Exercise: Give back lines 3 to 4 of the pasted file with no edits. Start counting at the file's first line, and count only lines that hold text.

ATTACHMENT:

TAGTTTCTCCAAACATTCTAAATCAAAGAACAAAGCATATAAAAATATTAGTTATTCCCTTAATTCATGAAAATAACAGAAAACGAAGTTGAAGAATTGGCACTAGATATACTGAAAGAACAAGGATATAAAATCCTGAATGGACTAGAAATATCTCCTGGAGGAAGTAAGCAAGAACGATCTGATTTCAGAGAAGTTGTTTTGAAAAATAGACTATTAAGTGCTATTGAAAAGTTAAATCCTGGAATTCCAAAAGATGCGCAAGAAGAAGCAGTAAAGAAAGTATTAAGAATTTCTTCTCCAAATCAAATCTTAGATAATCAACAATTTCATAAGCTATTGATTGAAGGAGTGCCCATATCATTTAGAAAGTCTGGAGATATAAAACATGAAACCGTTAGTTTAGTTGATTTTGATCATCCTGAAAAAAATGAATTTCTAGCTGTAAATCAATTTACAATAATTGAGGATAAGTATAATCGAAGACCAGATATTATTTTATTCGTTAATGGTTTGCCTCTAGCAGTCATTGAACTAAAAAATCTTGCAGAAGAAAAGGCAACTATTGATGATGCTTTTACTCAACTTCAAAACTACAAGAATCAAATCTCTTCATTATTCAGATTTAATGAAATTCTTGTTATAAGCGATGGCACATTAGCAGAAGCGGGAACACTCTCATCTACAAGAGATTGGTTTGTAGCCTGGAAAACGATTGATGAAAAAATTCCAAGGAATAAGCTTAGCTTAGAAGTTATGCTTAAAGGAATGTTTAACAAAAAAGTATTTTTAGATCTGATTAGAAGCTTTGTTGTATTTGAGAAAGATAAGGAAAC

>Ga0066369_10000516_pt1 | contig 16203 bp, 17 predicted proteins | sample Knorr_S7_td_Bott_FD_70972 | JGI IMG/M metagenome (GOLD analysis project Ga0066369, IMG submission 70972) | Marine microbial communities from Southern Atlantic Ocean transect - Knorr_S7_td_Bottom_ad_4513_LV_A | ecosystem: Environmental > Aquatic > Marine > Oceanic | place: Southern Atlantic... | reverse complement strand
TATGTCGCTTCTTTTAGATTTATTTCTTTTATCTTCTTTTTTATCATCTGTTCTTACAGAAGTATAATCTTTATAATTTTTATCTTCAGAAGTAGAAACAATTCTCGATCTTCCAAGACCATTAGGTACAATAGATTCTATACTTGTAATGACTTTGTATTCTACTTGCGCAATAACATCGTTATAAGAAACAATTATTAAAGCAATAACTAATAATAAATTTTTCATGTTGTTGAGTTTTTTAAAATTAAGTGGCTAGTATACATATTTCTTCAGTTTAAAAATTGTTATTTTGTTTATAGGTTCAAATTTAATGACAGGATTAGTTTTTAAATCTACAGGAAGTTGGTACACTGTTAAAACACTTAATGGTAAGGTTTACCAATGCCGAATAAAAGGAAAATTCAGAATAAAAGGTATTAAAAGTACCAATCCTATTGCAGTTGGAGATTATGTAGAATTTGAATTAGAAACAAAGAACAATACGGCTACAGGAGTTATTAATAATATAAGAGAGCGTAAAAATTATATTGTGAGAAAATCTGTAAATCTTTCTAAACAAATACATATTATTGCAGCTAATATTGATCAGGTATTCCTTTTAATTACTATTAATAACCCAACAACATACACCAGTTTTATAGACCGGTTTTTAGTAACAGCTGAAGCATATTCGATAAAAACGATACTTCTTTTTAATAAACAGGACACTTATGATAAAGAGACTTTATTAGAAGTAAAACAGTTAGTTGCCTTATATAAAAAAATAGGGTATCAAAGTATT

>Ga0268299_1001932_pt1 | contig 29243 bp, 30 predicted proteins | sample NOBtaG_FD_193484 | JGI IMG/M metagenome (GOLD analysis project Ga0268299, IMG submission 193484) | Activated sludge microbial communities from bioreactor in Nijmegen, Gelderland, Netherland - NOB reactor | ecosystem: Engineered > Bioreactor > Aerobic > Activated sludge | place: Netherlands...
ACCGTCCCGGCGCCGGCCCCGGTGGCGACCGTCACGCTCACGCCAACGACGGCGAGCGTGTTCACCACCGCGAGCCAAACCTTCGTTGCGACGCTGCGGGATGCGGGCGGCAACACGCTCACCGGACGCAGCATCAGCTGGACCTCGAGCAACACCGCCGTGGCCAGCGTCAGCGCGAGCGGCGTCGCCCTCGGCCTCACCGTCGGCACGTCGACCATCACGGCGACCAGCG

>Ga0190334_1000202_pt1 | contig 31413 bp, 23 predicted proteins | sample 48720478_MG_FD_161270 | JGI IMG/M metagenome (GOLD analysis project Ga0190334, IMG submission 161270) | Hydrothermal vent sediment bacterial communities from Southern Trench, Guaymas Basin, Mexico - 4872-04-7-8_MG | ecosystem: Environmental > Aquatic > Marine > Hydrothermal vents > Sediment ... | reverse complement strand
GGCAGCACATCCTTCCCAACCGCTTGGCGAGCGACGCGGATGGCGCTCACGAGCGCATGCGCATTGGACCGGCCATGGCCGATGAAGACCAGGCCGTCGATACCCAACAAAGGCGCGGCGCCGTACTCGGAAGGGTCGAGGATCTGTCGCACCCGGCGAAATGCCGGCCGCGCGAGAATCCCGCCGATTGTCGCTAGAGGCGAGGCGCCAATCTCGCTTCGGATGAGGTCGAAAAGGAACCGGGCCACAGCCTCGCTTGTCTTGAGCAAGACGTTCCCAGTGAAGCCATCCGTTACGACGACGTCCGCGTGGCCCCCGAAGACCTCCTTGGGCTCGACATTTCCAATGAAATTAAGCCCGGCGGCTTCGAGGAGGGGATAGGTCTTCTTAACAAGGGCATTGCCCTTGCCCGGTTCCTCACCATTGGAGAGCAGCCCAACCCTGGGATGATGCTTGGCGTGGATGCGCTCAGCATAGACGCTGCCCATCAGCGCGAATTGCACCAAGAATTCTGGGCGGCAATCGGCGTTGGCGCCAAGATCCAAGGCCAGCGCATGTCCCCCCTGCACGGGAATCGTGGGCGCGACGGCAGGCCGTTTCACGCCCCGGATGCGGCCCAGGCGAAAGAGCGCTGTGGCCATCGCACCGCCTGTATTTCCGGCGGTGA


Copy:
TATGTCGCTTCTTTTAGATTTATTTCTTTTATCTTCTTTTTTATCATCTGTTCTTACAGAAGTATAATCTTTATAATTTTTATCTTCAGAAGTAGAAACAATTCTCGATCTTCCAAGACCATTAGGTACAATAGATTCTATACTTGTAATGACTTTGTATTCTACTTGCGCAATAACATCGTTATAAGAAACAATTATTAAAGCAATAACTAATAATAAATTTTTCATGTTGTTGAGTTTTTTAAAATTAAGTGGCTAGTATACATATTTCTTCAGTTTAAAAATTGTTATTTTGTTTATAGGTTCAAATTTAATGACAGGATTAGTTTTTAAATCTACAGGAAGTTGGTACACTGTTAAAACACTTAATGGTAAGGTTTACCAATGCCGAATAAAAGGAAAATTCAGAATAAAAGGTATTAAAAGTACCAATCCTATTGCAGTTGGAGATTATGTAGAATTTGAATTAGAAACAAAGAACAATACGGCTACAGGAGTTATTAATAATATAAGAGAGCGTAAAAATTATATTGTGAGAAAATCTGTAAATCTTTCTAAACAAATACATATTATTGCAGCTAATATTGATCAGGTATTCCTTTTAATTACTATTAATAACCCAACAACATACACCAGTTTTATAGACCGGTTTTTAGTAACAGCTGAAGCATATTCGATAAAAACGATACTTCTTTTTAATAAACAGGACACTTATGATAAAGAGACTTTATTAGAAGTAAAACAGTTAGTTGCCTTATATAAAAAAATAGGGTATCAAAGTATT

>Ga0268299_1001932_pt1 | contig 29243 bp, 30 predicted proteins | sample NOBtaG_FD_193484 | JGI IMG/M metagenome (GOLD analysis project Ga0268299, IMG submission 193484) | Activated sludge microbial communities from bioreactor in Nijmegen, Gelderland, Netherland - NOB reactor | ecosystem: Engineered > Bioreactor > Aerobic > Activated sludge | place: Netherlands...